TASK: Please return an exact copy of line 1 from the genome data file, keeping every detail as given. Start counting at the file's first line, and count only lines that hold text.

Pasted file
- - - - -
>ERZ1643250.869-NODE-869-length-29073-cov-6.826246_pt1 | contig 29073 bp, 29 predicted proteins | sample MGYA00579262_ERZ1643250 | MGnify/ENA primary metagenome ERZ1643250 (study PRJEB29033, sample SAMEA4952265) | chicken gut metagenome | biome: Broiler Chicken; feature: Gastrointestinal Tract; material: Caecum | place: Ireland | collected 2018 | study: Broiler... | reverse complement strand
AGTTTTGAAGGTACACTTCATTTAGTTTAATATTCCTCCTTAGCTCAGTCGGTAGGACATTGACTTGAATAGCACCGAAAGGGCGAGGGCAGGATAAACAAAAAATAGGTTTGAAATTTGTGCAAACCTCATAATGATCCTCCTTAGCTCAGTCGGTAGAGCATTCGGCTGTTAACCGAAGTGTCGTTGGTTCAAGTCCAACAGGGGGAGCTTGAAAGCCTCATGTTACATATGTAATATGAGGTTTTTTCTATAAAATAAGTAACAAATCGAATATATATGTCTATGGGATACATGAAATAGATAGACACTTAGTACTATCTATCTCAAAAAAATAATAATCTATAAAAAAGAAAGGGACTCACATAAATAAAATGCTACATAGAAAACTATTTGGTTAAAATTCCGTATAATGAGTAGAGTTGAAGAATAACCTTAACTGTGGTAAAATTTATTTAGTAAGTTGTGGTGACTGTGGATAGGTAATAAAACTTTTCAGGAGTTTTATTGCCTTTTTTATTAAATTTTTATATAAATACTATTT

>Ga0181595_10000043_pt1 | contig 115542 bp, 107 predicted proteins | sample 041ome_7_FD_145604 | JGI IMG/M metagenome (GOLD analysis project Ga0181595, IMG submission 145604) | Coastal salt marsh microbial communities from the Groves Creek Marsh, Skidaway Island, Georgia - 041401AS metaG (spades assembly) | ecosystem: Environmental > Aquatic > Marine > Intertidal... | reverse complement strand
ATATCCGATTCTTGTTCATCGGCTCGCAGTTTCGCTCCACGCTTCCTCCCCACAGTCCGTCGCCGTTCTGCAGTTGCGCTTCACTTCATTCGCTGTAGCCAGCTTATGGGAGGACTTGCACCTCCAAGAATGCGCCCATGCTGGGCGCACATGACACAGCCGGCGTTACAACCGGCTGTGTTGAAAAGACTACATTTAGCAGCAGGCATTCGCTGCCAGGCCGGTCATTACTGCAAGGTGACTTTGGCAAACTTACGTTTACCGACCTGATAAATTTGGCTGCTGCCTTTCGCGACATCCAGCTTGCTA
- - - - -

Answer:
>ERZ1643250.869-NODE-869-length-29073-cov-6.826246_pt1 | contig 29073 bp, 29 predicted proteins | sample MGYA00579262_ERZ1643250 | MGnify/ENA primary metagenome ERZ1643250 (study PRJEB29033, sample SAMEA4952265) | chicken gut metagenome | biome: Broiler Chicken; feature: Gastrointestinal Tract; material: Caecum | place: Ireland | collected 2018 | study: Broiler... | reverse complement strand